Poffy The Cucumber


Low-hanging fruit.

Cruisin’ for a Contusion.

Tom Cruise is espionage agent Ethan Hunt, in the big screen reboot of the 1966 television series, MISSION: IMPOSSIBLE, who has to go rogue against his own agency to weed out a mole. But the agency thinks it’s him! (I don’t blame them – with that insufferable smirk and that mole-ish snout of his.)

Nonetheless, man-toy Cruise fires up the rocket sauce in this edge-of-the-seat, seat-of-the-pants heist thriller. And twenty years after its release, this film still holds up as one of the best, if not the best MISSION: IMPOSSIBLE movie.

Maybe because it’s directed by the inimitable Brian De Palma (CARRIE, SCARFACE). Maybe because it’s co-written by David Koepp (JURASSIC PARK) and Robert Towne (CHINATOWN). Maybe it’s the cavalcade of stars, hot off other films: Cruise (smarming from 1994’s INTERVIEW WITH THE VAMPIRE), Jean Reno as Ethan’s partner Krieger (powering from 1994’s LEON), veteran Jon Voight as team leader Phelps (1995’s HEAT), French bombshell Emmanuelle Beart as Phelps’s wife, Kristin Scott Thomas (from 1994’s FOUR WEDDINGS AND A FUNERAL), and Ving Rhames as Ethan’s hacker Luther (still searing from 1994’s PULP FICTION). Even Emilio Estevez – here as Agent Who Dies First – was still making movies that people went to see (admit it – you saw JUDGMENT NIGHT on the marquee strength of Emilio’s name alone!).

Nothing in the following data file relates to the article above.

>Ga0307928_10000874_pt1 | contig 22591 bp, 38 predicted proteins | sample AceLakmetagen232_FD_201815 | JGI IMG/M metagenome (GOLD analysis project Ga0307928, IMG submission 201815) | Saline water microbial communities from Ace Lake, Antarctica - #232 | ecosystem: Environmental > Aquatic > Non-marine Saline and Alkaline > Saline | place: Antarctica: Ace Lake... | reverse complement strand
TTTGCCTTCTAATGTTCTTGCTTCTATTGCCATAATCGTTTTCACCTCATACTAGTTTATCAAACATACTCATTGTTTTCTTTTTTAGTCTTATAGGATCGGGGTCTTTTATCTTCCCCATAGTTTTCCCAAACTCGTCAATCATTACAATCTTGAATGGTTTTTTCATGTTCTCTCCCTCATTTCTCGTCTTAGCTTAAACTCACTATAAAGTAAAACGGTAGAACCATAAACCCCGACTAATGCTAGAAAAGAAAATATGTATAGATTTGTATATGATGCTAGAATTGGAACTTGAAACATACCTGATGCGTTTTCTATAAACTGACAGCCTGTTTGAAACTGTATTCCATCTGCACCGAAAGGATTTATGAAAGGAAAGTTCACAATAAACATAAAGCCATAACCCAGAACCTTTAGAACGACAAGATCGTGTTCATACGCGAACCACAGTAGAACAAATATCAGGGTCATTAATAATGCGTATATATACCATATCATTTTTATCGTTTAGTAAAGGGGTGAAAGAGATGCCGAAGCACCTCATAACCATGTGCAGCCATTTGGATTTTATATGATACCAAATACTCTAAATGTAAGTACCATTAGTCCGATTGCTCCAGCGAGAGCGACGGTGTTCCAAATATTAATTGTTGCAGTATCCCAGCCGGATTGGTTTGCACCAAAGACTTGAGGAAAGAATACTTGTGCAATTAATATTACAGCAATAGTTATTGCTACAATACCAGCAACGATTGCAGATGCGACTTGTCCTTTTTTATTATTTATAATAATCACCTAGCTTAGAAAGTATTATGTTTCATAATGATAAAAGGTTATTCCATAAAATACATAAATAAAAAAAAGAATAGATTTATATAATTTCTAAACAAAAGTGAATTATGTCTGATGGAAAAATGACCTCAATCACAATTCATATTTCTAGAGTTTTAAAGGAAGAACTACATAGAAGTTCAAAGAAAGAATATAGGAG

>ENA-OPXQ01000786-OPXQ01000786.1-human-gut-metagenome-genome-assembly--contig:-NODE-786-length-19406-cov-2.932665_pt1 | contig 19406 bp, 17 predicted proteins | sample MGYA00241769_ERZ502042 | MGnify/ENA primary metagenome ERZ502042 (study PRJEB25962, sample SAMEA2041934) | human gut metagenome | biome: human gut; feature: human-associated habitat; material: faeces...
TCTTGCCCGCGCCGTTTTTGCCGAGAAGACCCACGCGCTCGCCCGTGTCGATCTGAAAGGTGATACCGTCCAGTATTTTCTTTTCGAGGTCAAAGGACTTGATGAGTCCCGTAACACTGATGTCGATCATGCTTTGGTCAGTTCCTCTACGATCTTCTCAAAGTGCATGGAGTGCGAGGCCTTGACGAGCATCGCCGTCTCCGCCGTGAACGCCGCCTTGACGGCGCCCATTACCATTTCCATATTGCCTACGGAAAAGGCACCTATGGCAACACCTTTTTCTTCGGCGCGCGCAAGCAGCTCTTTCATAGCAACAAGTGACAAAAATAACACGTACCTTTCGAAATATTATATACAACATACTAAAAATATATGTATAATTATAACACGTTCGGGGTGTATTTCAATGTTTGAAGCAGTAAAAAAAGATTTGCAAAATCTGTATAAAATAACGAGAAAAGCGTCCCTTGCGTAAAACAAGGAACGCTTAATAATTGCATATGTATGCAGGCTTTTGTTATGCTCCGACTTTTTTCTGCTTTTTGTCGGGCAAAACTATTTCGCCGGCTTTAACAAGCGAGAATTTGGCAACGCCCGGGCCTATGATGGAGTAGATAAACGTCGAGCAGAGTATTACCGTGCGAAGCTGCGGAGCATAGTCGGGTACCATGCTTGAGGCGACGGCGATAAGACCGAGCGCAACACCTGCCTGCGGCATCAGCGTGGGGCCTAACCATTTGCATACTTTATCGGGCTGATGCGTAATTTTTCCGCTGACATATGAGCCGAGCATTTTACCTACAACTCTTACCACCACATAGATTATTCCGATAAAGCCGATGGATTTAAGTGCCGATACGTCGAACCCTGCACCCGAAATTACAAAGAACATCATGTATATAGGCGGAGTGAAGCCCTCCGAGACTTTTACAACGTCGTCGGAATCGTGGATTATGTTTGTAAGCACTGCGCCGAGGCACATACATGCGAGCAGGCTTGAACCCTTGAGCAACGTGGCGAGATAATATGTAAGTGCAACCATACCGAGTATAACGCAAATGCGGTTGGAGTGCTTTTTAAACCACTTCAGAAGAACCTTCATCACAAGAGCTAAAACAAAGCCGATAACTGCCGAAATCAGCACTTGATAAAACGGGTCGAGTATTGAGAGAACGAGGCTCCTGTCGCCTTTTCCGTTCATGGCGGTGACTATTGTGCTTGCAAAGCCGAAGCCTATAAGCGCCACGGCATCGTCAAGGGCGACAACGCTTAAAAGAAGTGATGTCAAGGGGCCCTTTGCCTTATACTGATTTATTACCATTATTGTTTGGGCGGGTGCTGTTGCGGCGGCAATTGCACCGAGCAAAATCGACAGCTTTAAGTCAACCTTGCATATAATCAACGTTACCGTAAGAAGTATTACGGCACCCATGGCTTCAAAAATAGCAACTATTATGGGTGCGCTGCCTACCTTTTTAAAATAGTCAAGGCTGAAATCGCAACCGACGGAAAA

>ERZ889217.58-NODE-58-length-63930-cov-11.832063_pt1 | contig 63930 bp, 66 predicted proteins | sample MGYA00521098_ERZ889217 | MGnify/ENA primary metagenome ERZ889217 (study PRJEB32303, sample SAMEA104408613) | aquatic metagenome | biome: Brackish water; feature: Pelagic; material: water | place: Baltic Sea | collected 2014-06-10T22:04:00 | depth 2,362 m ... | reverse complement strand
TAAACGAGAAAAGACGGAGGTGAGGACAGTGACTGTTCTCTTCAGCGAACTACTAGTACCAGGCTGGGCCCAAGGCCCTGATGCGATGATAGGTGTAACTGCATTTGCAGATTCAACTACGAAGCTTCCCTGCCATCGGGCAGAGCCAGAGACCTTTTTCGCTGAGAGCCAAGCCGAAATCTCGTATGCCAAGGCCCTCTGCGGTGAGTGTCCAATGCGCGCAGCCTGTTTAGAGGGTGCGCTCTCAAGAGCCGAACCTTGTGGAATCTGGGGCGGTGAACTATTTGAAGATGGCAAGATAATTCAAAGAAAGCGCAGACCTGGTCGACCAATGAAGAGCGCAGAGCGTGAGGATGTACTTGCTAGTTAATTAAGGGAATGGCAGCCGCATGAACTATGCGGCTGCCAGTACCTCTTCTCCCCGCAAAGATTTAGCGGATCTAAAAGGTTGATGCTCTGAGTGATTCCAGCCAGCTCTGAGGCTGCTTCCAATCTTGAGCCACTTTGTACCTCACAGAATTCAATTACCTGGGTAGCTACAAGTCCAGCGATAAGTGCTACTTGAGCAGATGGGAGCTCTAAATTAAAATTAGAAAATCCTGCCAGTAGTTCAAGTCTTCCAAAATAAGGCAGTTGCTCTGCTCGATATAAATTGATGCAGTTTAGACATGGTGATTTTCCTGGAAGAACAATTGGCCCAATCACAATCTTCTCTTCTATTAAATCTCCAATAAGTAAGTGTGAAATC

Whatever makes MISSION so good, Tom Cruise (also in his first role as producer, with his new company, Cruise/Wagner Productions) makes up for his obnoxious smirk by performing all his breath-stopping stunts himself. Was it here we first discovered that Cruise had a predilection for risking his own neck? He deferred his usual gigantic acting fee to be able to insure that smug pretty face against all the stunts in this actioner, none better than the explosive one we see in that magnificent trailer – Cruise being blown off a helicopter, careening towards the camera and landing with a thud so hard, it rattles our coccyx. It’s every bit as sensational as the hype.

During the first nail-biting mission (where we see one of MISSION: IMPOSSIBLE’s great conceits – those lifelike rubber facemasks), Ethan’s full team is killed mysteriously, and sole survivor Ethan is accused of being the killer mole by agency head Kittridge (Henry Czerny). On the run from his own agency, Ethan goes deep rogue, with other “disavowed” agents – Krieger and Luther – to find the real mole.